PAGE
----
The world is mud-luscious and puddle-wonderful.
It's finally happened: the boys are at the age to rebel against what their parents want, and for us now that means going camping. Sigh. They actually just grumbled a bit about going and of course had a great time once we set off. That was a couple of hours later than we had hoped/planned; we weren't all packed and ready to go till about 5:30. The drive is about two and a half hours without traffic, and we also had to stop for some groceries and dinner on the way. Traffic getting out of the city wasn't too terrible, but we didn't stop until after 8, somewhere between Islip and Patchogue.
The Forest Unseen: A Year's Watch in Nature is a book I'm sure I will reread or at least dip into again and again. It is beautifully written and packed with fascinating information about the ecology of the eastern forest.
The Tarpmaster said he wanted to go on a hike for Fathers' Day, so we planned an excursion with his parents. I did some research into places to go and settled on Conetquot River State Park, in Suffolk County. I figured my father-in-law wouldn't want to spend the whole day driving, and the park is only about 45 minutes from their house. It's kind of surprising that after 20 years living with a native of Long Island, I haven't seen more of its natural areas.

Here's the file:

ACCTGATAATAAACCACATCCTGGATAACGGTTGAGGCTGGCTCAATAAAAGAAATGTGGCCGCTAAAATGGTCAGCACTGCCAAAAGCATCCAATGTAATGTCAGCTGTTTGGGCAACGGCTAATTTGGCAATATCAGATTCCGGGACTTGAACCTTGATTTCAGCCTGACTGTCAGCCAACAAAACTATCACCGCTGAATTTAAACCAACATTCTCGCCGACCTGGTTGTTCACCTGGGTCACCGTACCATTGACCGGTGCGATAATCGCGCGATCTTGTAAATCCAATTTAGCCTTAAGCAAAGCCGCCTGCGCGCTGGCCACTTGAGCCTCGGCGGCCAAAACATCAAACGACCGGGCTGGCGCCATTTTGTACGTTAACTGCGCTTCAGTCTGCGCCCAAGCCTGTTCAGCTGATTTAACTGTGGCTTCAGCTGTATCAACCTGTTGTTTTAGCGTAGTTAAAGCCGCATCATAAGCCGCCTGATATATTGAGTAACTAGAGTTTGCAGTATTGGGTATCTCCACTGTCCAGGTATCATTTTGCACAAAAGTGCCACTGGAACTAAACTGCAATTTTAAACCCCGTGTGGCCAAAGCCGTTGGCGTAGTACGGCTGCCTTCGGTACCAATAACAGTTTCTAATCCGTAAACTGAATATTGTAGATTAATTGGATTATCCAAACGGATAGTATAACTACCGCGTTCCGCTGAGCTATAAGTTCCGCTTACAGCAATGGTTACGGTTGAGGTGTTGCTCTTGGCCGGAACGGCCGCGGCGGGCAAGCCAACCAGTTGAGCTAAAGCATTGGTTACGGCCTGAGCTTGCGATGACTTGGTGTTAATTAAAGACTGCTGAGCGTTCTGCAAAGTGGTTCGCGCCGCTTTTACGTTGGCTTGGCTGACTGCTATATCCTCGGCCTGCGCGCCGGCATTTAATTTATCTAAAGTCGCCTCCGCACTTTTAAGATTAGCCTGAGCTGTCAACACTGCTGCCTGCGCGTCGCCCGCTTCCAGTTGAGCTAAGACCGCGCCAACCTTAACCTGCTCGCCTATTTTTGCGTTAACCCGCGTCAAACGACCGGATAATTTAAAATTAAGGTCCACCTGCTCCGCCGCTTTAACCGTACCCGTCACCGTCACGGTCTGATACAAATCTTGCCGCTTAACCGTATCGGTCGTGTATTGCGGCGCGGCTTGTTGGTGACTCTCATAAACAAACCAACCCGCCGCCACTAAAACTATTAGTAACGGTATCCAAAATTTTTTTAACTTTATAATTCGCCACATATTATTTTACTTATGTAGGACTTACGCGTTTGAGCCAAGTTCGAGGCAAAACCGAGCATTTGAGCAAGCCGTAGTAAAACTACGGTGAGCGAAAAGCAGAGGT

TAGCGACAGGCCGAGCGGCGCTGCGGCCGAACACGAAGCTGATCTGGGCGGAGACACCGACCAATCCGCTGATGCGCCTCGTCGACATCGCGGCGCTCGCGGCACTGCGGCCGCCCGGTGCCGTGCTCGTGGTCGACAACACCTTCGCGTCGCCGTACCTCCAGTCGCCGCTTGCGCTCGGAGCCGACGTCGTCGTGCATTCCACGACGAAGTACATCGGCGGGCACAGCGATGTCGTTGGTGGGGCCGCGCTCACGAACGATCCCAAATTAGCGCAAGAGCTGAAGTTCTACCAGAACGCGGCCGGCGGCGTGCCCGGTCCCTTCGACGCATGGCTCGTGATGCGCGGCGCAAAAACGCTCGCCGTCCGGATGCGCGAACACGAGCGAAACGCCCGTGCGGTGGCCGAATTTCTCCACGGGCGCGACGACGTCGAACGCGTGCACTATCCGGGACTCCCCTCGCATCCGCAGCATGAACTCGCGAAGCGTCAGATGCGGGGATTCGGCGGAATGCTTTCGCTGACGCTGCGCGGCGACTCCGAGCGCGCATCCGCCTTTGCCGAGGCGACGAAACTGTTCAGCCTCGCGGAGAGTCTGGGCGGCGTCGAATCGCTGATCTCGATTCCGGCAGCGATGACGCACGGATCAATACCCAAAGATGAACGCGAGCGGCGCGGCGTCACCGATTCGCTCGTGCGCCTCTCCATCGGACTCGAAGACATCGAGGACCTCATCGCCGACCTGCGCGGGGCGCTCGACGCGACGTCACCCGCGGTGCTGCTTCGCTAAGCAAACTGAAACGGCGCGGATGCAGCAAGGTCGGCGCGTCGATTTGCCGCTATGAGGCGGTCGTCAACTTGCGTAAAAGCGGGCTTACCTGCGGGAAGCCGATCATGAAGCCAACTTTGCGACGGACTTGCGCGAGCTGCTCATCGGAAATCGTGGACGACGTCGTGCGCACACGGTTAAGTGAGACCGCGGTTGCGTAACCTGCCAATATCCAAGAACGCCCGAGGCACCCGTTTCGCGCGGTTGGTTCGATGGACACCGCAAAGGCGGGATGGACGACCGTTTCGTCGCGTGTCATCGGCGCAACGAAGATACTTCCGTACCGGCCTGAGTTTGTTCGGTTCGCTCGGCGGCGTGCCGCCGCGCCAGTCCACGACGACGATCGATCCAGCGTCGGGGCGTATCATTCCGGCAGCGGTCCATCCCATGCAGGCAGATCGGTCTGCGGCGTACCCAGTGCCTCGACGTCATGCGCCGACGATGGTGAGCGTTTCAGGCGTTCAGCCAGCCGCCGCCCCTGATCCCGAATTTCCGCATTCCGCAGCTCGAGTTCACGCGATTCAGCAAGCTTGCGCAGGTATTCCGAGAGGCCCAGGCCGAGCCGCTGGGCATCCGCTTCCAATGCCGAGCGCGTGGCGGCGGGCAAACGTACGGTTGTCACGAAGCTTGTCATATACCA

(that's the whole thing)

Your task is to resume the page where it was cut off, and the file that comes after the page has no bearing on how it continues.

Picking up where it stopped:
At the zoo yesterday I noticed these mud wasp nests built into the lettering on the facade of the "Animals in our Lives" building. Celebrate Urban Birds has a Funky Nests in Funky Places photo sharing page, but I don't know of anything like that for insects.
I've written another article for my Brooklyn Wildlife Examiner column, describing a few common butterflies seen in the city.
I've joined my children at my mother's house in Maine. (I took the bus from NYC yesterday.) They've been up here a week already.
While visiting family in Westchester, the Tarpmaster and I went for a short walk along the Amawalk reservoir and dam. They are part of the Croton Aqueduct section of the New York City water supply, which is now used mainly as backup to the Catskills system, and also for a small part of Queens, if I remember right.